Built under the orders of Barthélemy David, successor to Mahé de Labourdonnais, the Château du Réduit lies in a heavenly setting near the village of Moka. Built in 1747 as a refuge from British attack, it was the official residence of the island’s governors and presidents. It features the salon d’honneur for official ceremonies and the salle des fêtes for important dinners.

Château de Labourdonnais

In the north of the island, Château de Labourdonnais is a museum that traces the life of plantation owners in the 19th century. In addition to guided tours of the estate, it houses orchards and a vanilla plantation. It also offers tastings of fruit jellies and homemade jams at the estate store.  

Château de Bel Ombre

Nestled in the heights of Bel Ombre, Le Château de Bel Ombre was built by Hajee Jackaria Hajee Ahmed in 1810. Recently restored by the Parisian firm Perrot et Richard, it houses a gourmet restaurant on the first floor and a presidential suite upstairs. Visitors can stay overnight and enjoy breakfast on the terrace overlooking the formal gardens.  

Château Mon Désir

In Balaclava, Château Mon Désir is now a renowned gastronomic address. Surrounded by restored ruins and a former corn mill, it offers refined international cuisine.

Demeure Saint Antoine

Near Goodlands, La Demeure Saint Antoine offers an immersive experience, with its many adjoining rooms and colonnaded varangue. The restaurant La Salle à Manger offers traditional cuisine in a historic setting. The rooms have been furnished in the style of the period. 

Eureka La Maison Créole

Located at the foot of Ory Mountain, Eureka La Maison Créole is a historic home surrounded by lush greenery. Visitors can explore the authentic Creole house and enjoy typical Creole meals on the terrace.  

UNESCO World Heritage Sites   

Aapravasi Ghat

 A visit to Aapravasi Ghat is a must. Located in Port Louis, this UNESCO World Heritage Site is one of the oldest immigration sites associated with the slave trade. Aapravasi Ghat tells the story of more than 462,000 indentured workers. They came mainly from India (97.5%), but also from China, the Comoros, Madagascar, Mozambique and Southeast Asia. They were recruited to work on the sugar plantations of Mauritius for a period of five years.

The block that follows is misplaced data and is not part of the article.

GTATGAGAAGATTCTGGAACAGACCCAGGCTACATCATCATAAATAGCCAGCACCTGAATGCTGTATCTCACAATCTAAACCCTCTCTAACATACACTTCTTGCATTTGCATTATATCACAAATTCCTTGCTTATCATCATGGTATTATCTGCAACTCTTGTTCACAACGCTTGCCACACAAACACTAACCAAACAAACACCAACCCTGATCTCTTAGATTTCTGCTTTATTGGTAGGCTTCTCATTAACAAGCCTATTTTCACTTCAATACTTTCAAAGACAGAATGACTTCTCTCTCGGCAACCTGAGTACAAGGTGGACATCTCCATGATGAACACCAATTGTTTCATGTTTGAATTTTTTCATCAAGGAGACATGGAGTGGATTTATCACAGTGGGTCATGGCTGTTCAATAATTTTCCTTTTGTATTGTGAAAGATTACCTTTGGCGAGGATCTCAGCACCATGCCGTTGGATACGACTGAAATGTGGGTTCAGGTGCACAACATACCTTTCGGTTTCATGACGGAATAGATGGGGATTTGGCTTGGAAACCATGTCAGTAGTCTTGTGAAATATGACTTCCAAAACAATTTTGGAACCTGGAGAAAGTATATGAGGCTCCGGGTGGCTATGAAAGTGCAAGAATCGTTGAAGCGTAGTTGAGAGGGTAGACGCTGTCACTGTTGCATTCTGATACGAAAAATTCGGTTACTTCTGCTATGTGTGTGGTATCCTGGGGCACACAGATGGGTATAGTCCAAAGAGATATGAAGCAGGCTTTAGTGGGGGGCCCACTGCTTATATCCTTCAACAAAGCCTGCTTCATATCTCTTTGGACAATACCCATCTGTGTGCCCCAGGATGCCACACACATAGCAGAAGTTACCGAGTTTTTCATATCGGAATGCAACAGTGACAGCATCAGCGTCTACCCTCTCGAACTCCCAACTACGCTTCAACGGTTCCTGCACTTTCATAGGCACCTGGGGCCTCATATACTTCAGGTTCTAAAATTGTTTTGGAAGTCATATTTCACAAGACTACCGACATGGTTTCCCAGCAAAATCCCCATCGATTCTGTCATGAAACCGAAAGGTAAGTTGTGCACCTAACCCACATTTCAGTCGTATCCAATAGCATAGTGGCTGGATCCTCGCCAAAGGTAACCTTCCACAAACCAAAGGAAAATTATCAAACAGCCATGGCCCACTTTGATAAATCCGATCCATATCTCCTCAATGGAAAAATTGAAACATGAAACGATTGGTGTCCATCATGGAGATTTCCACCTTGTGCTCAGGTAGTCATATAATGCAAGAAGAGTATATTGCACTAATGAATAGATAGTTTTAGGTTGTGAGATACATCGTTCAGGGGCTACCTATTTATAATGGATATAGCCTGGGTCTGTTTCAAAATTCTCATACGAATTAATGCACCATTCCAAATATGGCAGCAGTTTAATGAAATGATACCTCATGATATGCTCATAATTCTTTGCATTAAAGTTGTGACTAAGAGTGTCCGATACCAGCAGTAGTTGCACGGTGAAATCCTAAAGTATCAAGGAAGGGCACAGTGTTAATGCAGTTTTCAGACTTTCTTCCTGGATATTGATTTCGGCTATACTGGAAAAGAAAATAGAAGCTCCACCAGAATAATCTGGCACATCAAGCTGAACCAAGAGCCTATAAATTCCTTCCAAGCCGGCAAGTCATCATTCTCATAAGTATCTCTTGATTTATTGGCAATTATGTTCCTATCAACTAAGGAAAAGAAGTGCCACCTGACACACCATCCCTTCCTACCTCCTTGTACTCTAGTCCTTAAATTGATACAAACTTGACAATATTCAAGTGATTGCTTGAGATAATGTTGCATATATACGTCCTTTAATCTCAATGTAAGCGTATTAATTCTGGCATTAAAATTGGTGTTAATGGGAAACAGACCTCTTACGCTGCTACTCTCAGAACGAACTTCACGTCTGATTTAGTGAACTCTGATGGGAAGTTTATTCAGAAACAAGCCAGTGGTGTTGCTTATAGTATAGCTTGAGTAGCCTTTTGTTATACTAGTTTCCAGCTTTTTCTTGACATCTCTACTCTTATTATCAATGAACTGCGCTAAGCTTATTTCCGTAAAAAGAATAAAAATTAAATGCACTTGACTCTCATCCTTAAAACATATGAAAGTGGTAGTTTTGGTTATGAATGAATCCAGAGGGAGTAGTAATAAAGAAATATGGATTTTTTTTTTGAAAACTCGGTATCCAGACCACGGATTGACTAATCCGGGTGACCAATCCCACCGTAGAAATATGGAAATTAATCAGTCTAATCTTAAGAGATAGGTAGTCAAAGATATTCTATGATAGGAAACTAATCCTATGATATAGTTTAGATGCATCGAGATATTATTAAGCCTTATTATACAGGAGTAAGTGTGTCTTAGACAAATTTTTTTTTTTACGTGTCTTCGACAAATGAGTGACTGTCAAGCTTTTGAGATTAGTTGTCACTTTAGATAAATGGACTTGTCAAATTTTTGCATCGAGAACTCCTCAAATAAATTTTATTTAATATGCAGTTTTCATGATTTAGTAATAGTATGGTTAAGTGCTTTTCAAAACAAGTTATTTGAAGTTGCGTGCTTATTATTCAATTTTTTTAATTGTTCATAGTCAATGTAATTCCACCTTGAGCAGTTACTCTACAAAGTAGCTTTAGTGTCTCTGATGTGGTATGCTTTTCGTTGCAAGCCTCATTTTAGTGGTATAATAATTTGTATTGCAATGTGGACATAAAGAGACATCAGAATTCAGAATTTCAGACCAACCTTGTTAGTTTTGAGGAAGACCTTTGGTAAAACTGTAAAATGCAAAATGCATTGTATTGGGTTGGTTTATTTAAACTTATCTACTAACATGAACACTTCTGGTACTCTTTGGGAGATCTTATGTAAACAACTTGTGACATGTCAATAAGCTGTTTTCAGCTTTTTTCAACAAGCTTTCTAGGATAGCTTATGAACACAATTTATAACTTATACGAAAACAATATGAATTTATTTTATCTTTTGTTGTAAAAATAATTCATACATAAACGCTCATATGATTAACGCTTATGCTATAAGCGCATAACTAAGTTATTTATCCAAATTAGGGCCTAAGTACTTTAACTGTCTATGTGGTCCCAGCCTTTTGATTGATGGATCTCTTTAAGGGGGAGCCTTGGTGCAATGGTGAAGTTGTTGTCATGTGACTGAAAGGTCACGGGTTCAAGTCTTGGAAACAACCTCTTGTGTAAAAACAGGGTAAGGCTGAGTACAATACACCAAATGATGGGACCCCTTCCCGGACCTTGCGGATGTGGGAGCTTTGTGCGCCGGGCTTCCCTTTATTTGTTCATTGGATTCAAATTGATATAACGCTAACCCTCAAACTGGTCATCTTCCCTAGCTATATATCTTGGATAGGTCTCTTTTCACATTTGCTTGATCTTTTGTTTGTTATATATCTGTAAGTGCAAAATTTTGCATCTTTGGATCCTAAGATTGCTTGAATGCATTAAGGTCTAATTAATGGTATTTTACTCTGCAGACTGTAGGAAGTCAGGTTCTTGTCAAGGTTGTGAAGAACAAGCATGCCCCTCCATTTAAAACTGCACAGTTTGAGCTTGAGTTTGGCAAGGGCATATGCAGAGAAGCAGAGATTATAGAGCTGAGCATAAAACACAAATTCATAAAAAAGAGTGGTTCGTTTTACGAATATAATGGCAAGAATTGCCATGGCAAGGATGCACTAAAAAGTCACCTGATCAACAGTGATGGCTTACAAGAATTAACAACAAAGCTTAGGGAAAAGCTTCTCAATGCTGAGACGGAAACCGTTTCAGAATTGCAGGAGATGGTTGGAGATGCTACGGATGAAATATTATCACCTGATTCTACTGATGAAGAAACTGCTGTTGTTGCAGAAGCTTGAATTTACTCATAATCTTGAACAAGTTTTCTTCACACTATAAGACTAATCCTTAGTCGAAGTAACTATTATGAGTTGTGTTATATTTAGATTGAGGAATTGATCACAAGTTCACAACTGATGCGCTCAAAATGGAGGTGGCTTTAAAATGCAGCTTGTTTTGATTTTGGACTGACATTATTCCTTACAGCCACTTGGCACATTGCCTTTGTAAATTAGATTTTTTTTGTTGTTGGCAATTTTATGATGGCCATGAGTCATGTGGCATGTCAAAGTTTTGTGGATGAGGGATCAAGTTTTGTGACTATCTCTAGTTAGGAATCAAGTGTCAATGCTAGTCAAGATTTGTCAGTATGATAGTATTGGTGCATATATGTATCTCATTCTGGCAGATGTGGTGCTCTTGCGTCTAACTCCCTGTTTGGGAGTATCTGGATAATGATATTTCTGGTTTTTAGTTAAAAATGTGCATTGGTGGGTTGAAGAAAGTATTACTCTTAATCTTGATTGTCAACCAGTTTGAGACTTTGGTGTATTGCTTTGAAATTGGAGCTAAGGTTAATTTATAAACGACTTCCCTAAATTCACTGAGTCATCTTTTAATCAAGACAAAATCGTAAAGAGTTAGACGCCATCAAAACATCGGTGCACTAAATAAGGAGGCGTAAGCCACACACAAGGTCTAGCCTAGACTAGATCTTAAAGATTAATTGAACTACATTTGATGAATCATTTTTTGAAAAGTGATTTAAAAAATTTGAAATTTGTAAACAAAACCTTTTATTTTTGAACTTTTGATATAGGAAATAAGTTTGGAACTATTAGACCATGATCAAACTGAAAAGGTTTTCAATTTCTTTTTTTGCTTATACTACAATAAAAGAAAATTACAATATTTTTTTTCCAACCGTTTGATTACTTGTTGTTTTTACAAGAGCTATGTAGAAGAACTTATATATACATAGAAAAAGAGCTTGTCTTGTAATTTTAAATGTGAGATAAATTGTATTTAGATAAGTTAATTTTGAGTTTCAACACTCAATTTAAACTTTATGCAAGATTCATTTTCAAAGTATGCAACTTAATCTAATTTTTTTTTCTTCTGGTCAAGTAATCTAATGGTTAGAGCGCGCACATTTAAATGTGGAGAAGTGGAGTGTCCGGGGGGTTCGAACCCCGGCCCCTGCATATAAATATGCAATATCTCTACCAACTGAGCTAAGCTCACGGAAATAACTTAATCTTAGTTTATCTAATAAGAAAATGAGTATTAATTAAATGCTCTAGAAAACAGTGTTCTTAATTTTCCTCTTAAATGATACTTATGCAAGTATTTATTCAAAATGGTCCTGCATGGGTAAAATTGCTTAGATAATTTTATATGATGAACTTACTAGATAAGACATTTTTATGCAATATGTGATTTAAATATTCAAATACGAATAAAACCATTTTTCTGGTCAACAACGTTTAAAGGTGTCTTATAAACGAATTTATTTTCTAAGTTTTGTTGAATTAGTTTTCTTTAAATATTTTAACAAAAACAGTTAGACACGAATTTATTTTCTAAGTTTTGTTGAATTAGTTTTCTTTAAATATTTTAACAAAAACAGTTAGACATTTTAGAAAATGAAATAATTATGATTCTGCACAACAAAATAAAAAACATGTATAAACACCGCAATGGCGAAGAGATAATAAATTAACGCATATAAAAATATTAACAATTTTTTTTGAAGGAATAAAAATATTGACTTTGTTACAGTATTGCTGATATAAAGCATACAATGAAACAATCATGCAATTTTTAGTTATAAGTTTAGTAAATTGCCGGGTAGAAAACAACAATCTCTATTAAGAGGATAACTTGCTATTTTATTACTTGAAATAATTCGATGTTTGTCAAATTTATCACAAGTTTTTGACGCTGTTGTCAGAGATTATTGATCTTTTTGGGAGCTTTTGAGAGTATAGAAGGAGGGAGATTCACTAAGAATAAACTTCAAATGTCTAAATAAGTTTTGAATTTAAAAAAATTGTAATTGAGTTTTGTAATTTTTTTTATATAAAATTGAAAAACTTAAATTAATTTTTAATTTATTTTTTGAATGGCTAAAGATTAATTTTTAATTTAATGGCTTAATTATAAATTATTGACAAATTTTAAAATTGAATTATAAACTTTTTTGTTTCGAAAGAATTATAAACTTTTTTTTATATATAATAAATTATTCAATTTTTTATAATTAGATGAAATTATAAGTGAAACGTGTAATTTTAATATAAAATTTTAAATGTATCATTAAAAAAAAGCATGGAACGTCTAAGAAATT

Today, you can visit the partial remains of three stone buildings of the original Aapravasi Ghat, consult documentation and artifacts. You can also watch a ten-minute film featuring testimonials from the workers’ descendants. 

Le Morne

Listed as a UNESCO World Heritage Site since 2008, Le Morne is an impressive 555-meter-high mountain. Le Morne mountain was a crucial refuge for maroon slaves fleeing the surrounding sugar cane plantations. They sought freedom in its steep slopes and secluded caves. After the abolition of slavery in 1835, Le Morne became a poignant symbol of resistance and suffering.

Le Morne

Le Morne offers spectacular panoramic views over the Indian Ocean, surrounded by lush vegetation. It is possible to climb its slopes with the help of a local guide. The surrounding area is home to remarkable biodiversity, including endemic plant and animal species, attracting nature lovers and hikers alike.  

Beyond its historical and cultural significance, the Morne mountain is renowned for its magnificent beaches. The beaches add to its appeal as an emblematic tourist destination in Mauritius. 

Mauritius will never cease to inspire you, to transport you through the centuries that have shaped this island and its people. Every visit invites you to discover a cultural and natural heritage of exceptional beauty and depth. Mauritius offers an enriching exploration that reveals the roots of its vibrant and diverse identity.